Monday, November 30, 2015

Creed Review

Why, of all sports, does boxing seem to pop up so frequently in cinema? Baseball, football and basketball are the far more popular sports in terms of TV viewers and presence in schools across America, yet, on silver screens everywhere, the primal sight of grown-ups in stripped down attire fighting each other has a far larger presence than any other sport. I have a hunch this is due to the simpler structure of boxing; it's not a team sport, so you only have to concentrate on one individual for an entire story, and the price they pay for participating in the sport of boxing are far more visually overt than the bruises one gets from, say, bowling.

That's all well and good for why boxing remains a recurring cinematic storytelling concept, but of course, boxing alone cannot drive a film. No motion picture knows that better than a little 1976 motion picture Rocky, which turned Sylvester Stallone into a household name and whose everyman underdog hero provided inspiration for viewers in a post-Vietnam world. 39 years later to the weekend, Creed arrives attempting to not only revitalize the Rocky franchise but also hoping to demonstrate what cinematic depictions of boxing can accomplish from a storytelling perspective.

Allow me to simply say this to Creed director Ryan Coogler; on both counts, mission freaking accomplished.

Adonis Johnson (Michael B. Jordan), or Donny, is looking to channel himself into the only occupation he seems to excel at; boxing. It's what his dad (who passed away before Donny was born), Apollo Creed, did, but Donny is looking to blaze his own path with the help of a man who fought his old man back in the day...Rocky Balboa (Sylvester Stallone). That's a tantalizing concept for a feature film continuation of the Rocky franchise, one that takes the world of past movies and could, potentially, take that previously established realm into whole new story directions.

When executing this idea, one of the smartest moves by the films screenplay by Ryan Coogler and Aaron Covington is to make Donny way different from Rocky in terms of personality. Instead of just tossing out a rehash of the original 1976 film, there's different character arcs and themes being tackled by the individuals in the plot of Creed. Donny is a short-tempered but well meaning fellow whose looking for the kind of father figure he never had in his life. By contrast, his coach, Rocky, has lost so many people in his life (among them his wife Adrian) he's hesitant to emotionally connect with anyone again.

Those may sound like opposing character traits may sound too simple to hing crucial moments of the plot on, but lemme tell ya, they work like absolute gangbusters. Rocky Balboa wedged his way as a pop culture icon because of the way he succeeded in spite of his natural vulnerabilities, and it's awesome to see Coogler and Covington remember that important facet of his character and have it be crucial to this tale. Both Donny and Rocky get their susceptibility reinforced and its a pivotal reason why they work so well as both individual characters and bouncing off each other.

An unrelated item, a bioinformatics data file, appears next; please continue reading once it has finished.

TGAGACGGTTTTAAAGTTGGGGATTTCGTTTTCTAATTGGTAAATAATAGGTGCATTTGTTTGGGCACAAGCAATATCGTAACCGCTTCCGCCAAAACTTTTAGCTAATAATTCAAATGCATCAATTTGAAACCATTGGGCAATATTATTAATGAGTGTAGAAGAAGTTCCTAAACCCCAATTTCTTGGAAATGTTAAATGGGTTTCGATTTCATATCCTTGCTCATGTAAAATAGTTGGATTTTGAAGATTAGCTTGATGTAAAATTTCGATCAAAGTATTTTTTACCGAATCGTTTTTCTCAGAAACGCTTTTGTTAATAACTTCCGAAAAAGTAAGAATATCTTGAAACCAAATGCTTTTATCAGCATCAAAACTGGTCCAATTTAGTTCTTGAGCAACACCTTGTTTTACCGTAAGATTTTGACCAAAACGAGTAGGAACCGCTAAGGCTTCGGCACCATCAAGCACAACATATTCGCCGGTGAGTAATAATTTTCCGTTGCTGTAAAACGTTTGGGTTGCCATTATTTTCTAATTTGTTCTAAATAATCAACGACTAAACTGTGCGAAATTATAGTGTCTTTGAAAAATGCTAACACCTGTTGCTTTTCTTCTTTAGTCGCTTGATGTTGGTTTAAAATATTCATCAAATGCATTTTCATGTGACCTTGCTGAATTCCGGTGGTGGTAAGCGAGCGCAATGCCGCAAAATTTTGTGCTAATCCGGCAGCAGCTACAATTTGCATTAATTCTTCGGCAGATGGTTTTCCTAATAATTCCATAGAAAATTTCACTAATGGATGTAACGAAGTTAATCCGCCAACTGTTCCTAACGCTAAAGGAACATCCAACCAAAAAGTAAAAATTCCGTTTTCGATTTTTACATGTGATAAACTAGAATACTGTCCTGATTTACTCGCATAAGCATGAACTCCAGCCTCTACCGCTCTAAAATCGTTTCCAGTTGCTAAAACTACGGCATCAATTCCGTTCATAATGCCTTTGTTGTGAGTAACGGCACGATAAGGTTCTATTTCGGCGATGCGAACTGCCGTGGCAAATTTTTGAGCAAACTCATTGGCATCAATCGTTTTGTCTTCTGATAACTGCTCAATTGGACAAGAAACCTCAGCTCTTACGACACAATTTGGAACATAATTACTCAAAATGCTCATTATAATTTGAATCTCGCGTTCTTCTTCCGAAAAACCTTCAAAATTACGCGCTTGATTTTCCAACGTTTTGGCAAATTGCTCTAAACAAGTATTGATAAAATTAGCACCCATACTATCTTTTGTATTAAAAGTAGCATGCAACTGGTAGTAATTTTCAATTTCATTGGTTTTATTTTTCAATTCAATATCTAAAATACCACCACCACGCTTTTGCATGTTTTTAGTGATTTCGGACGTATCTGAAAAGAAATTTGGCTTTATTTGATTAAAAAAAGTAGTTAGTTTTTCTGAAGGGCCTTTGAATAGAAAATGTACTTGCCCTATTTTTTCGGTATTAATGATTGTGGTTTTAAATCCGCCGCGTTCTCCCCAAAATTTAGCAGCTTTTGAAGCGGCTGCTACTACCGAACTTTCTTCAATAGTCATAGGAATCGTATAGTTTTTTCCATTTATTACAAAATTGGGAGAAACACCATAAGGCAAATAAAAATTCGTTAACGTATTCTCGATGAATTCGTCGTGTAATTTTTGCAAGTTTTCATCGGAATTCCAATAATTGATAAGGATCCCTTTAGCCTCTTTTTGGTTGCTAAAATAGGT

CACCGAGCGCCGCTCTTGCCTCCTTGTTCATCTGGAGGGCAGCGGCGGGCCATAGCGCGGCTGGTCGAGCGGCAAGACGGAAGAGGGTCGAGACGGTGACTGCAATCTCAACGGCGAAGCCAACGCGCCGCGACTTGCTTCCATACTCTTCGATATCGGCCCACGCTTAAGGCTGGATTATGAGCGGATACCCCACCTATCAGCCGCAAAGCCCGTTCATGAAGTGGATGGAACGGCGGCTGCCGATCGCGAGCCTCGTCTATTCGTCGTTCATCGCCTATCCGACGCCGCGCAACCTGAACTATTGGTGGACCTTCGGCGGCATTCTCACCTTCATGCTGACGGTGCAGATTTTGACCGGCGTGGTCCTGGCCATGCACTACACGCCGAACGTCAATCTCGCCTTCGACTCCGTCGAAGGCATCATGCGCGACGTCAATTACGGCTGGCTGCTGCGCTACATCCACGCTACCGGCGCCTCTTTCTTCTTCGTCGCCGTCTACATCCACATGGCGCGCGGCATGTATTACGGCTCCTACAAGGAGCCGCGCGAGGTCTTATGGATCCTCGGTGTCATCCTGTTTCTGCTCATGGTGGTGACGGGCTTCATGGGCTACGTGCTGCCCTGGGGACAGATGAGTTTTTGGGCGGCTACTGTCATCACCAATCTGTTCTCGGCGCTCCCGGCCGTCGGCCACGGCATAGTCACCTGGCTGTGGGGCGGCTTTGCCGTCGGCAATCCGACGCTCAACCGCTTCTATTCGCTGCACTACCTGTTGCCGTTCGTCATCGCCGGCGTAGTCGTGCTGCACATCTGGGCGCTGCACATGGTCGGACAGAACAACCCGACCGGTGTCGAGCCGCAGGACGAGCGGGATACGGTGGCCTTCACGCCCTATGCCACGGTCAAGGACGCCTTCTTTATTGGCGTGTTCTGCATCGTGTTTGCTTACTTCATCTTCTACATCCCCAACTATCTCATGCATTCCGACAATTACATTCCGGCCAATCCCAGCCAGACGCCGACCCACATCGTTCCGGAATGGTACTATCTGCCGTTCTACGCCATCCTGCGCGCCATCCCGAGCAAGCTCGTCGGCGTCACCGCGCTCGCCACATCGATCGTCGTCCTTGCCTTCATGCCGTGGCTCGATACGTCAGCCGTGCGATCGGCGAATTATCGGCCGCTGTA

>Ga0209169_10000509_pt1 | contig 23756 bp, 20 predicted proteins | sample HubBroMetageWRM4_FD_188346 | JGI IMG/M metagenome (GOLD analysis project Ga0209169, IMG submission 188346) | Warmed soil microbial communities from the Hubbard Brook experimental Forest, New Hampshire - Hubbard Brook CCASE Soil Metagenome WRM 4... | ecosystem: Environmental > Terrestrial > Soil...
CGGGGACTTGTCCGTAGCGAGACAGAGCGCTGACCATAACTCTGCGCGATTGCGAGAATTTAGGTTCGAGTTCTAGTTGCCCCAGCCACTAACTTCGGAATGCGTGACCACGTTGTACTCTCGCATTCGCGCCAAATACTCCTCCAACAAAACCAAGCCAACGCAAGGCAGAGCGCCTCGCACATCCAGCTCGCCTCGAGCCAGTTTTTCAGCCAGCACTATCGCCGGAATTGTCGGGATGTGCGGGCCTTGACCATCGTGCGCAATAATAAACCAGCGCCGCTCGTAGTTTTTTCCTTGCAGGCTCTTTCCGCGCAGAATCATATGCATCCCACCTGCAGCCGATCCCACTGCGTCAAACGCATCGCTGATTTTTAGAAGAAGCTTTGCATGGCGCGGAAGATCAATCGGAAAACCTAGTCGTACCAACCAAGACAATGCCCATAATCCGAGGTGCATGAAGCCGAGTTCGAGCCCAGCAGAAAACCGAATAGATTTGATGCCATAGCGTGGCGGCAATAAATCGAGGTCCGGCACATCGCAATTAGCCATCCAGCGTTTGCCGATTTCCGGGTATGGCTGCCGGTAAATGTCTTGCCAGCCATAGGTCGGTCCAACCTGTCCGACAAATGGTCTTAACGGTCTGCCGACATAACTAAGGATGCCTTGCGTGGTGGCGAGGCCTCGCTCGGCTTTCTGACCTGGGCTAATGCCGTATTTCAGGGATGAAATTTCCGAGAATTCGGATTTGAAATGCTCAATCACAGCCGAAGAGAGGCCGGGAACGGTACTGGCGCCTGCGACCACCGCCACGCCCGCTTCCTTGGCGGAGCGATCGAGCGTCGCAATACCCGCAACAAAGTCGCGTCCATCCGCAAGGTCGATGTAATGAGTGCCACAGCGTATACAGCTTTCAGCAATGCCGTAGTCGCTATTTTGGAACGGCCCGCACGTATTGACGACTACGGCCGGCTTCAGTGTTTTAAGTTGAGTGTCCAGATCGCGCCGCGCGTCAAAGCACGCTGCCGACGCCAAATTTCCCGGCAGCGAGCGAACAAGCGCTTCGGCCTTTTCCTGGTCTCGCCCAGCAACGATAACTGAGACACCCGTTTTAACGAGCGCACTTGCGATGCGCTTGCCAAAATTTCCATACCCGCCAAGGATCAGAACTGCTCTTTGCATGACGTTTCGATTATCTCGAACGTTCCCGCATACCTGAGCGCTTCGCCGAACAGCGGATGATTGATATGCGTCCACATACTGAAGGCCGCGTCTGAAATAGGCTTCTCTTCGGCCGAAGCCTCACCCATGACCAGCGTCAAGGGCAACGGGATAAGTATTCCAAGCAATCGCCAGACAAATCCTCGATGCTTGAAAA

Of course, when one is in the ring boxing, you're bound to get some scuffs and bruises that show how vulnerable we as human beings are, and Ryan Coogler shows incredible skill as a director depicting such fight scenes. Intertwining the psychological aspects of Donny with his various brawls makes for some of the more captivating boxing scenes I've seen in ages. Each new fight scene astonishingly manages to top the last, culminating in a climactic duel that'll have anyone with a soul cheering at the top of their lungs.

Much of why these fight scenes are so engaging is due to the aforementioned screenplay (characters hitting each other isn't interesting if there isn't character related content to hinge it on), but perhaps the most crucial element that makes these portions of the film, as well as the motion picture as a whole, so damn enthralling is our lead actor, Michael B. Jordan. There's a convincing determination in Donny's demeanor that makes him easily believable, but this is a character that has to simultaneously convey a damaged air stemming from his complicated relationship with his absent father. Here's a balancing act so daunting many actors might not even attempt it, but goddamn if Jordan doesn't just excel at this role and then some.

Whether the scene calls for him to be gentle, kick some ass or drop a witty barb, Jordan rises up to the occasion and proves himself as a modern day movie star. Creed has tons of virtues apart from its leading man, but I'll be damned if Michael B. Jordan doesn't tie the whole production together. Plus, he's got great chemistry with the terrific Tessa Thompson, who plays his neighbor/singer Bianca (her character manages to further solidify the features theme of vulnerability in a most interesting way). Meanwhile, Sylvester Stallone transitions from the role of leading man to mentor without skipping a beat. There's a spectacular amount of gravitas seeping into Stallone's performance and I doubt there'll be a viewer of this movie that doesn't get choked up in some of his more pathos drenched scenes.

I'm certainly not the first critic to write extremely positive things about Creed, and I'm sure I won't be the last. There's a pretty simple reason for that; Creed is a fantastic movie. Go forth and savor this special feature and all of its numerous glories. Like depictions of boxing in film, Creed is going to be something that's gonna endure for a loooooonnnng time.

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